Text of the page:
Governor Charlie Baker recently signed an emergency measure granting $250,000 of new funding to the Massachusetts Commission Against Discrimination (“MCAD”). This action was taken in response to a greater influx of complaints to the agency, likely spurred by the growing “#metoo movement.”
The MCAD, which is similar to the federal Equal Employment Opportunity Commission (“EEOC”), investigates complaints of discrimination including, but not limited to, discrimination in the context of employment, housing and public accommodations. The “#metoo movement” has raised public awareness of conduct that may constitute sexual harassment in the workplace and changed public opinion about the acceptability of such conduct. In large part, social media has contributed to the heightened recognition of sexual harassment (which is a form of discrimination) and many other types of discrimination. As the public discourse grows, it is ever more widely understood that both explicit and implicit biases in the workplace can and do operate to the detriment of women, employees of color, and other persons belonging to groups subject to protection under current law.
In reviewing an employment discrimination complaint, two things that an MCAD/EEOC investigator will likely request are a copy of the employer’s personnel manual, and a record of any investigation the employer might have conducted concerning the alleged discrimination. With this in mind, all employers should thoroughly review their handbooks and discrimination policies and revise them, if necessary, to comport with current law. Specifically, employers should be sure to have clear, contemporary policies and procedures that:
- Protect employees from discrimination in the first place, by providing administrators and employees at all levels with guidance and training on what type of speech or conduct might constitute sexual harassment, and the importance of refraining from such harassment;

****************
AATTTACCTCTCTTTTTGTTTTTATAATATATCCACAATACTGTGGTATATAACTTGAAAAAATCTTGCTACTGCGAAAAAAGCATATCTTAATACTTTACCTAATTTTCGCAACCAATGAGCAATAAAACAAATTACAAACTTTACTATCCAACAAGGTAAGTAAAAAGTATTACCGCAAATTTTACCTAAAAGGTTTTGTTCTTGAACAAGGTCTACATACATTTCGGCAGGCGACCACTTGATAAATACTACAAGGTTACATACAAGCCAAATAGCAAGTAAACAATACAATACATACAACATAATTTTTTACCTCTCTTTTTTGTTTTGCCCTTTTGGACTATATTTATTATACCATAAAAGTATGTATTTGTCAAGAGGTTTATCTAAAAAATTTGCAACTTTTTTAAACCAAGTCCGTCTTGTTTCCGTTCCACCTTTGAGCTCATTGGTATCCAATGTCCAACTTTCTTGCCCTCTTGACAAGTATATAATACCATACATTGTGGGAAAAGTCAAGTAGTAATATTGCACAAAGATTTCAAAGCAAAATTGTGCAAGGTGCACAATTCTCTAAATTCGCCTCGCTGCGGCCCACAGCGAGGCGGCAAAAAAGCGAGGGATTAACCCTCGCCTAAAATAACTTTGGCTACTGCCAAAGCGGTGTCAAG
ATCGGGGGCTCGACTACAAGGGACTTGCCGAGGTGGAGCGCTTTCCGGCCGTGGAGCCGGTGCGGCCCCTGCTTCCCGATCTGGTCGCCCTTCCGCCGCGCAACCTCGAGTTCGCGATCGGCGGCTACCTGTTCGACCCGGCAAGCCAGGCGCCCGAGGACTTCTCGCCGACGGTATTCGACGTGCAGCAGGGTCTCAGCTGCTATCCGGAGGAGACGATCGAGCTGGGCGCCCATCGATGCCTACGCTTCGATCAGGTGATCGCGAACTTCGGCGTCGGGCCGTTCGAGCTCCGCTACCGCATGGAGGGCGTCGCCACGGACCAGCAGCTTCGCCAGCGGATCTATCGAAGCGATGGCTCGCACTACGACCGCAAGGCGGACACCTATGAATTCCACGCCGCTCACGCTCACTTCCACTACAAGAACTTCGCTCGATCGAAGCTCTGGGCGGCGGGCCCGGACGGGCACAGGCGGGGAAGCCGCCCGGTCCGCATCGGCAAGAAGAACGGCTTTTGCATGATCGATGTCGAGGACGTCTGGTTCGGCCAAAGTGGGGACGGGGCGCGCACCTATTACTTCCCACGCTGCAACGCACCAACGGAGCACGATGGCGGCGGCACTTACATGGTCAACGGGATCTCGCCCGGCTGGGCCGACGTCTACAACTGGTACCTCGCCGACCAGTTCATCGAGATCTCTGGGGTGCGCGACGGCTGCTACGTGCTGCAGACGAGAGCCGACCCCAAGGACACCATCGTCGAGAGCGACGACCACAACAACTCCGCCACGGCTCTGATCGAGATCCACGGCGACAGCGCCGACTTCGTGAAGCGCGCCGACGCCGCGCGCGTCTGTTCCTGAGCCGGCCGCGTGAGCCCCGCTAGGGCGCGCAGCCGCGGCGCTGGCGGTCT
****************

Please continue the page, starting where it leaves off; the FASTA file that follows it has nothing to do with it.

- Help employees feel safe when complaining of discrimination, by emphasizing the right to report such conduct, providing reassurance that there will be no adverse consequences (i.e. “retaliation”) as a result of bringing a complaint, and offering, when possible, multiple avenues to report discrimination;
- Take complaints seriously, by conducting an impartial investigation, without preconception, both to ensure that any harassment is unearthed when it occurs and to limit employer liability if claims are ultimately unsupported; and
- Stop harassment promptly and effectively by taking appropriate actions, up to and including termination of the harasser’s employment.
Additionally, employers should give careful thought to whether or not they investigate a sexual harassment or discrimination complaint internally (by Human Resources or in house counsel), or externally (by an outside party, which is usually an attorney who focuses in these types of investigations).
Also, employers should strictly follow their anti-discrimination/anti-harassment procedures — in all instances, regardless of the alleged harasser’s rank, prestige or money-generating value to the business enterprise.